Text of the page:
Not two months after a three year long legal ordeal regarding BMW N63 V8 oil consumption was settled during September, a new lawsuit has been filed on behalf of a number of individuals who allege complaints relating to their twin-turbo V8-powered BMWs burning quarts of oil at an alarming rate. This most recent case, Moore v. BMW of North America, LLC, goes a step further than before, seeming to assert that the problems are ongoing even after completion of the N63 Customer Care Package (CCP), and that the tests, procedures, replacement parts and other work related to the service bulletin are intended to mask the underlying problems causing oil consumption as opposed to fixing a flawed design. The new suit cites multiple separate N63 service bulletins unrelated to the CCP, and plaintiffs say their N63-powered cars are going through a staggering amount of oil between services—nearly twenty quarts in at least one instance.

The potent N63 and fire-breathing M derivative S63 are a pair of technological marvels, which set the tone for the automotive industry to seriously consider the hot-vee layout with the turbochargers situated between the cylinder banks. As we discussed in our summary of the settlement which brought the previous oil consumption lawsuit to a close, the design lends itself to the creation of excess heat, but is clearly a revolutionary step in terms of optimizing the turbocharged internal combustion engine, and other manufacturers have since followed suit, such as Mercedes-Benz and Audi to name a few. The N63 was initially released in 2008 for the 2009 model year, and like the first lawsuit which we go through at the link above, the newest filing addresses vehicles from the same years, with a range from 2009 until 2014.

The customer care package (CCP), which we pick apart in detail within the same lawsuit article from October, seems to largely focus on ancillary issues related to oil consumption and the presence of excess, lingering heat. In extreme cases a new long block can be part of the deal, but these instances seem to be incredibly limited in terms of prevalence, and skepticism remains that the replacement engine may suffer from the same problems down the line, thanks to the same hot-vee layout still being used.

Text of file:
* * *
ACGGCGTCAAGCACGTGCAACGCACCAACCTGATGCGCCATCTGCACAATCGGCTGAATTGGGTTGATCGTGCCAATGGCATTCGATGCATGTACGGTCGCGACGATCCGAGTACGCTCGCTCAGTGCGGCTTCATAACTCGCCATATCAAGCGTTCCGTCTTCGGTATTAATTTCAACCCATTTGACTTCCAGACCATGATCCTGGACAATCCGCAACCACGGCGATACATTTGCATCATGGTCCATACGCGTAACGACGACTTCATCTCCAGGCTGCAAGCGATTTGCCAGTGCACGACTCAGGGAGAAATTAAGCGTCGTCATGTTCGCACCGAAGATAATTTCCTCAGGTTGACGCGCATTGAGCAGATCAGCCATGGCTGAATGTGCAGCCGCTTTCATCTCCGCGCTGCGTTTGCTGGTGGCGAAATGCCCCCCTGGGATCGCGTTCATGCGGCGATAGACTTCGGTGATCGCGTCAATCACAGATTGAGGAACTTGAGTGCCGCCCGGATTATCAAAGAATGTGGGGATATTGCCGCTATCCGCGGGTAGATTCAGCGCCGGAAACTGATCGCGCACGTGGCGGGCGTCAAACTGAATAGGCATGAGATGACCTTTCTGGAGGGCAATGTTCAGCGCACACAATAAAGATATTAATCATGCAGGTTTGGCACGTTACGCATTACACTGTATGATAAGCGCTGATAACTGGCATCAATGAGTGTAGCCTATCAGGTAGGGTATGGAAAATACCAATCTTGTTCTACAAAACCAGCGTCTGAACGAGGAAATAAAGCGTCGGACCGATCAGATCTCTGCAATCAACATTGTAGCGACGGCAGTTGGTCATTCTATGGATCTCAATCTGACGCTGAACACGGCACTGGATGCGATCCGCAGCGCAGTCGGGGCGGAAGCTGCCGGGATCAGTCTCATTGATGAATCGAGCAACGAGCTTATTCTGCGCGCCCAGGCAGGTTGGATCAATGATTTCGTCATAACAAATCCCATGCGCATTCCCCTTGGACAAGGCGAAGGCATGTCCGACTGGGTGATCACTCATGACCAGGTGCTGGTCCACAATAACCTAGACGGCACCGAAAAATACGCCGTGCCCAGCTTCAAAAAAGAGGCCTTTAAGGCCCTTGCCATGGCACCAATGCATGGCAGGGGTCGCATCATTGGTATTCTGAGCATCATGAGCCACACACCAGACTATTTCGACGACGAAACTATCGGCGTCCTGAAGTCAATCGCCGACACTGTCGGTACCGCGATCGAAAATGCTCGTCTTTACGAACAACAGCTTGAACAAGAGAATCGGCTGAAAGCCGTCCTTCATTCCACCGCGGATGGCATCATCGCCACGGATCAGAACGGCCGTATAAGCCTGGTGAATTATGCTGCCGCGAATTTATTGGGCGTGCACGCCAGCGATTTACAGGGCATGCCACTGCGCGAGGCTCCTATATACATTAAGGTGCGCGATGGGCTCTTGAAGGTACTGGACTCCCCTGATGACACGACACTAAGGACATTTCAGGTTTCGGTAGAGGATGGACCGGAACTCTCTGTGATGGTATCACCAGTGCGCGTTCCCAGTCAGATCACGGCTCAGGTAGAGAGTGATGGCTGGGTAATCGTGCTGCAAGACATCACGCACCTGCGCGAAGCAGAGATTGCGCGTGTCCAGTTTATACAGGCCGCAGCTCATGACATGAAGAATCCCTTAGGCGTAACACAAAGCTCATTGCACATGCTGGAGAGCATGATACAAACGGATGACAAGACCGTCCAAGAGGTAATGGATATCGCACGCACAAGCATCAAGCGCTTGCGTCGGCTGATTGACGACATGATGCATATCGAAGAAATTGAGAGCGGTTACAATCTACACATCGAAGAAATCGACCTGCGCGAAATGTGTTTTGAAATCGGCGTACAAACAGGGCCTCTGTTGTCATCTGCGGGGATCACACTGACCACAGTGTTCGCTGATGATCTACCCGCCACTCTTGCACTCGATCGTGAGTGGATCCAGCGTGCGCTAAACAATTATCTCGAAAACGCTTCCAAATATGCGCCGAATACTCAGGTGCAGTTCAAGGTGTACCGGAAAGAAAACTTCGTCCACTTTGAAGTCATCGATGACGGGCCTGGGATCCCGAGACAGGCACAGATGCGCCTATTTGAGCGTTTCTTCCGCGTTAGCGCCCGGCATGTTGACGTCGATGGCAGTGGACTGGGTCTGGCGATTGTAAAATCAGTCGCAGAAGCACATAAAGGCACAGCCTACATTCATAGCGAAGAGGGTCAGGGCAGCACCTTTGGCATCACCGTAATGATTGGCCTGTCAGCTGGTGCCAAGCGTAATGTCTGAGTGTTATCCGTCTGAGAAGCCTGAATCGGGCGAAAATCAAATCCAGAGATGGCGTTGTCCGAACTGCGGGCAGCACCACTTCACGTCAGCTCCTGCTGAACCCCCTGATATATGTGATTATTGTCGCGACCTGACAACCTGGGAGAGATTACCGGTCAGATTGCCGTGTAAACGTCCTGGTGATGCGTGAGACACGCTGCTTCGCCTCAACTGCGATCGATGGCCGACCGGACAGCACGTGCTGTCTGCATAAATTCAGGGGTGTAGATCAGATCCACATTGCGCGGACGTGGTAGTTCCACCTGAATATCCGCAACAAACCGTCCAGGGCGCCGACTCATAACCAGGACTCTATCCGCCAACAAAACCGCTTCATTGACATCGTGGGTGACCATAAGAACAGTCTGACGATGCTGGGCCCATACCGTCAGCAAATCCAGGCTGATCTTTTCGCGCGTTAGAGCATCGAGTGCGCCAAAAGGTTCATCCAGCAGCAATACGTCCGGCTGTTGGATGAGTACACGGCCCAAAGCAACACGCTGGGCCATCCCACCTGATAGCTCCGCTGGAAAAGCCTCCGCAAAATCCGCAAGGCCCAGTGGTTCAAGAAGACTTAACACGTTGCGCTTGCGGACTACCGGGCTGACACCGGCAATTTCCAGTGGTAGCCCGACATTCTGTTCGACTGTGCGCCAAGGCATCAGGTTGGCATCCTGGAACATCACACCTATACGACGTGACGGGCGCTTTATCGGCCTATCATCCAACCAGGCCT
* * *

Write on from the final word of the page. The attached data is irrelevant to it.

Getting more specific, the newest oil consumption lawsuit is targeting BMW’s approach to complaints of disappearing oil, and specifics of the service bulletins surrounding the N63. As we mentioned before, the lowering of the service interval and adding an additional quart to the during each service seems like it was intended to lengthen the amount of time that would elapse between the low oil warning light illuminating. According to Moore v. BMW, another bulletin, aimed at dealing with customers who came to a dealership when their light illuminated, instructs technicians to top the engine off with two quarts instead of the one called for by the owner’s manual, likely for the same reason. Additionally, a bulletin applicable to low mileage engines says to dismiss oil consumption complaints that occur before the 6,000 mile mark all together, as BMW claims numerous components in the engine and valve train remain in a break-in phase and are not fully seated yet, while other writing claims the presence of a turbocharger translates to oil consumption being a normal occurrence, even though the response, like the CCP, for example, has been nothing of the sort.

The lead plaintiff for the case has gone on record saying his 2011 750i now burns more oil than ever before, and that the CCP seems to have exacerbated the problem. According to Car Complaints, the issue started out as a quart being required after every 1,600 miles driven, a figure which worsened to every 1,000 miles after a local dealer performed the CCP-related repairs and procedures. After the BMW owner complained about the increase again post-repair, he was told that the 1,000 mile per quart consumption rate was normal.

In BMW and other German auto manufacturer’s defense, oil consumption is not a new issue. Looking back over the previous twenty to 30 years, there are various examples of Audi, BMW and others stating that excess oil consumption of up to one quart per 1,000 or even 750 miles is normal, or rather incredibly, up to 2.5 quarts of oil for every 1,000 miles traveled by an M engine. Nevertheless, the issues seemed to be renewed and worse with the addition of the hot-vee design, which places the exhaust manifold and two turbochargers cooking on high between the cylinder bakes which contain the seemingly fragile valve seals and other previously lifetime components that prevent oil from entering the cylinders from above. BMW hasn’t stopped manufacturing the N63 or S63 however, instead choosing to continuously upgrade the now decade-old underlying design so it can reach new levels in terms of efficiency and performance. It appears as though most of the oil burning problems are limited to early builds, but for any owner of an affected BMW, having to routinely top-off oil on an otherwise mechanically sorted and reasonably new car is a headache.

The new filing was submitted during the second week of November, and unlike the previous case, cites the Magnuson-Moss Warranty Act as cause.—Alex Tock

[Photos Courtesy BMW AG.]



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